The first few hundred metres ease you in with a nice gentle downhill on the wide avenue. This gives you the chance to appreciate the Axe Historique. The straight line that runs through the centre of Paris, linking the Arc de Triomphe, Avenue des Champs Elysées, Place de la Concorde & Obelisque, Jardin des Tuilleries and the Louvre. Although you’re on wide roads, take care to check the road surface, as it change quickly between tarmac and cobblestones. Once you reach the bottom of the Champs Elysées, you go round the obelisk on the Place de la Concorde, and continue along the side of the Jardin des Tuileries.

The next part of the route has changed in recent years. Now, it takes you across Place Vendome, home to luxury fashion brands and the Ritz Hotel, and then north, towards Palais Garnier, more commonly referred to as the Paris Opera. The route then drops back towards the Jardin des Tuileries. As the route passes the Louvre, you can catch a glimpse to your right of the glass pyramid. As with most things in Paris, it was controversial when it was first constructed, but has now become synonymous with the city.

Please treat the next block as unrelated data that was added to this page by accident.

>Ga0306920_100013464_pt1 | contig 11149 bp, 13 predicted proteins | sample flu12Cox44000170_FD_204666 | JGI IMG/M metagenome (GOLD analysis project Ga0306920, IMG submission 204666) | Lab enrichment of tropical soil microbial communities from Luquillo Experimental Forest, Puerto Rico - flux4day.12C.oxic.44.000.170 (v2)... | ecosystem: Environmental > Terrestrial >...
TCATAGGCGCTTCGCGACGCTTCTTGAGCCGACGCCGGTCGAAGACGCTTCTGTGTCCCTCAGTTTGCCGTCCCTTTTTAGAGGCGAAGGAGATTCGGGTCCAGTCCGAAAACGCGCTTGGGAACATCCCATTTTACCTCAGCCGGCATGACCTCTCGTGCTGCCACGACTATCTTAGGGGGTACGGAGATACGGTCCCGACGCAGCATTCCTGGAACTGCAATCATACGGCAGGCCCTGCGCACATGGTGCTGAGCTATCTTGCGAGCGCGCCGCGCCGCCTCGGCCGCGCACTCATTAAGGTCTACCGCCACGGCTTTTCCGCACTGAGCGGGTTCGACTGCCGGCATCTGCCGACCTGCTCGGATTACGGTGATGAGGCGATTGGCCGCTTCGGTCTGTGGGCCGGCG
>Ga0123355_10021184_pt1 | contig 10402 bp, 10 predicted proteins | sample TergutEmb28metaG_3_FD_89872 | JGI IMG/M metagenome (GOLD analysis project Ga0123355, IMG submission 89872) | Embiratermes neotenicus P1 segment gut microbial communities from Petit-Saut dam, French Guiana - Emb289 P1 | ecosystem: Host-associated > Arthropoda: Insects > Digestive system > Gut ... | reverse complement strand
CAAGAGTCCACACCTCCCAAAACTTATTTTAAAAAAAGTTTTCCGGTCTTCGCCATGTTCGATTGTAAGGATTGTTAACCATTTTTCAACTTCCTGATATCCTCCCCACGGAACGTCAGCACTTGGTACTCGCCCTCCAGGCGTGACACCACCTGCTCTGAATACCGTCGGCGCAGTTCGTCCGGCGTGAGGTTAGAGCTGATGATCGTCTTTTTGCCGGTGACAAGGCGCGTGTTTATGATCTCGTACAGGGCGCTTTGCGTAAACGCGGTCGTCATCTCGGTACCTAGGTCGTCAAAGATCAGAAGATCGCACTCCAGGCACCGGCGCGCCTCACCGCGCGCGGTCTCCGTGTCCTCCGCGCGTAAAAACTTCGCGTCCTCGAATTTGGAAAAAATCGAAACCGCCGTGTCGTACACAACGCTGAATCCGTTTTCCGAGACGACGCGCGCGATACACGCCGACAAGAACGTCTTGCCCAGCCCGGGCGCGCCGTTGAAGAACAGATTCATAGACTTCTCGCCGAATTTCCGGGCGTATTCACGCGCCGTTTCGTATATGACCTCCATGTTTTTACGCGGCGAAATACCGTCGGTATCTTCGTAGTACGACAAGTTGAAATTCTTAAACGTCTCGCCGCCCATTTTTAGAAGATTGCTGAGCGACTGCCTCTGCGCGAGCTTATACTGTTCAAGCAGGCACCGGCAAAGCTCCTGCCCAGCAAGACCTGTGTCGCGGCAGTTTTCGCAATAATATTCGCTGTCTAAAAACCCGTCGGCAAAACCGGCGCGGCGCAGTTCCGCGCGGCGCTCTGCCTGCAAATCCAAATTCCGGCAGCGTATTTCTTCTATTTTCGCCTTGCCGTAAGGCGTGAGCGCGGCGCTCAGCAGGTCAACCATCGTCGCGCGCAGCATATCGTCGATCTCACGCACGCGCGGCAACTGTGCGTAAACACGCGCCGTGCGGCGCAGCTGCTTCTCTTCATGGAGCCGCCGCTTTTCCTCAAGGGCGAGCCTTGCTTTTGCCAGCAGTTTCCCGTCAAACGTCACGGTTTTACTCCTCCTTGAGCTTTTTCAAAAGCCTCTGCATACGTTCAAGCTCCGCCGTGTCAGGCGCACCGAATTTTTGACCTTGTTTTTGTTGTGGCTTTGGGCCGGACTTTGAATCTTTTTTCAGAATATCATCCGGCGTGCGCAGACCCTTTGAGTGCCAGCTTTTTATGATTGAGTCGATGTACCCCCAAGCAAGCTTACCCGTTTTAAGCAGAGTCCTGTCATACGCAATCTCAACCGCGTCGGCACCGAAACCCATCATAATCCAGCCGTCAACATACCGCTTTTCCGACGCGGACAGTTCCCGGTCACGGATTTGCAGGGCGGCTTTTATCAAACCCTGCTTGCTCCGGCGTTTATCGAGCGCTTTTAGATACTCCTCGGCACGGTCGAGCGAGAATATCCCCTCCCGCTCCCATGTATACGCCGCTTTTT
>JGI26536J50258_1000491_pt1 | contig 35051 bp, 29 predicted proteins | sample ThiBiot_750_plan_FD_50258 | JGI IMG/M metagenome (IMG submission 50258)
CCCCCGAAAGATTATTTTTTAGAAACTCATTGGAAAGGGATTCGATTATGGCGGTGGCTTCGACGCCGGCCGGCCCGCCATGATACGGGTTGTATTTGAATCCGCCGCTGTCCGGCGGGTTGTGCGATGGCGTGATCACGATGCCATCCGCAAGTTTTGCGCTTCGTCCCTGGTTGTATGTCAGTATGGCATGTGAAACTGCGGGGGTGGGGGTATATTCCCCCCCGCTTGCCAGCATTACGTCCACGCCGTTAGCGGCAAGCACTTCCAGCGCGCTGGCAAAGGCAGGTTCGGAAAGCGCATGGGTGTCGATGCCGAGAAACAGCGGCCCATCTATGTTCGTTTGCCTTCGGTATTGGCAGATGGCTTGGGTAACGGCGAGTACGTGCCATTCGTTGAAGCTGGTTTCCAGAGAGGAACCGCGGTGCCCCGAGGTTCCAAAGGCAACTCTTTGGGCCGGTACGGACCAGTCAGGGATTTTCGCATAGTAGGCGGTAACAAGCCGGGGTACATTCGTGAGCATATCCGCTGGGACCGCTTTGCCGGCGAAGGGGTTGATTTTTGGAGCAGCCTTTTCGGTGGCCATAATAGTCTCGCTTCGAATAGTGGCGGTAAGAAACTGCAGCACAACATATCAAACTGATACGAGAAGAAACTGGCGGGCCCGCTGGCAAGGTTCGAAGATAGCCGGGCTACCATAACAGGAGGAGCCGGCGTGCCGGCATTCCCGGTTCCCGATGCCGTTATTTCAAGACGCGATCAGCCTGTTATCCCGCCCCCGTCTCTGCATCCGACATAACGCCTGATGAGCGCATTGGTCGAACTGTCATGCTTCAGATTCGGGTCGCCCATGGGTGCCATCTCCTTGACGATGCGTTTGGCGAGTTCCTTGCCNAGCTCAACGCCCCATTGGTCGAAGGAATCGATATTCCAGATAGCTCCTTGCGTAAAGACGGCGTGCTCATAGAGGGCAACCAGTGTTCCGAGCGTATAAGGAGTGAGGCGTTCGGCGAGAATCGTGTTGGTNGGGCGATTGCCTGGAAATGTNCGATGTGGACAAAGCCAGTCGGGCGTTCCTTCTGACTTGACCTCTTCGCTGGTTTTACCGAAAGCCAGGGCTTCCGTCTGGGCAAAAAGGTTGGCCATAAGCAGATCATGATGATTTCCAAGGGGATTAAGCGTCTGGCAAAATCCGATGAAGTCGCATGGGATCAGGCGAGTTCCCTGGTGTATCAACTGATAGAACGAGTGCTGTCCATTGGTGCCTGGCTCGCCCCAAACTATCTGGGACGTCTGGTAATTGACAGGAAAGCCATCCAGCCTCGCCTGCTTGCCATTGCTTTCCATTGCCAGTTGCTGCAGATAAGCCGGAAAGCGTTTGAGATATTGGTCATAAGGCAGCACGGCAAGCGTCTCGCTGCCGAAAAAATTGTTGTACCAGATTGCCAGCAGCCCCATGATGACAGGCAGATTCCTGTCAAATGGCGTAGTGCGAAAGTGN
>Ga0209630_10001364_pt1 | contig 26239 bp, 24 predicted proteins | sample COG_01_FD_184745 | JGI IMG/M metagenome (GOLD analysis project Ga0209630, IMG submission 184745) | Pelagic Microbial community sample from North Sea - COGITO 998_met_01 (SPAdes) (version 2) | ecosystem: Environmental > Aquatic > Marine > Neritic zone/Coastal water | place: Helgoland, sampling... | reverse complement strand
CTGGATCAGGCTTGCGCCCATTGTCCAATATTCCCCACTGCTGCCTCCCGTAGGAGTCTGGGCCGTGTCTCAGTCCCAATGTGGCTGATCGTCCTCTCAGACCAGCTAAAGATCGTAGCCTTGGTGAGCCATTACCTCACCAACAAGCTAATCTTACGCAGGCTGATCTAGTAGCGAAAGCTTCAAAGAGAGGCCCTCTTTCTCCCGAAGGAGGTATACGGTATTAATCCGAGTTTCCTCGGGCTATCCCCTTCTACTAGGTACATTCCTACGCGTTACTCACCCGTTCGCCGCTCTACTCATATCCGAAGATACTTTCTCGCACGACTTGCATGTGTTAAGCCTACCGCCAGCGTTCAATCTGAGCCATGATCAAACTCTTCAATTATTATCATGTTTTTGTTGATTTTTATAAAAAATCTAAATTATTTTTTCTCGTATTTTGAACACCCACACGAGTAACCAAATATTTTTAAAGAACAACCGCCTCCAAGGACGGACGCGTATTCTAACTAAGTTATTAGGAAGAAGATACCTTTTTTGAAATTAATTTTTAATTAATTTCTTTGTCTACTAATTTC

Paris Marathon
On the banks of the Seine – Paris Marathon

The route then continues east. You will pass the City Hall & the Place de la Bastille, before crossing over the peripherique motorway and into the Bois de Vincennes, the first of two woods on the route. Once you pass by the Chateau and into the woods, the crowds briefly disappear. This is a good time, if you haven’t already, to start chatting to your fellow runners. Even if you can’t spot anyone in a running club vest you recognise, you’ll soon find a French runner with impeccable English!

After the Bois de Vincennes, the route takes you back into central Paris. After a couple of miles the road drops down and you find yourself running along the bank of the River Seine. You then pass by the Ile de la Cité, an island in the middle of the river. The island is best known for the Notre Dame Cathedral, which is partially visible, on your left, as you run past. As you continue along the Seine, the route moves between river level and the raised street level, so there are a few short ramps along this section. You will also run through a few short tunnels, and one longer tunnel, which sometimes hosts a themed light show, in a futile attempt to distract you from the lingering city centre odours!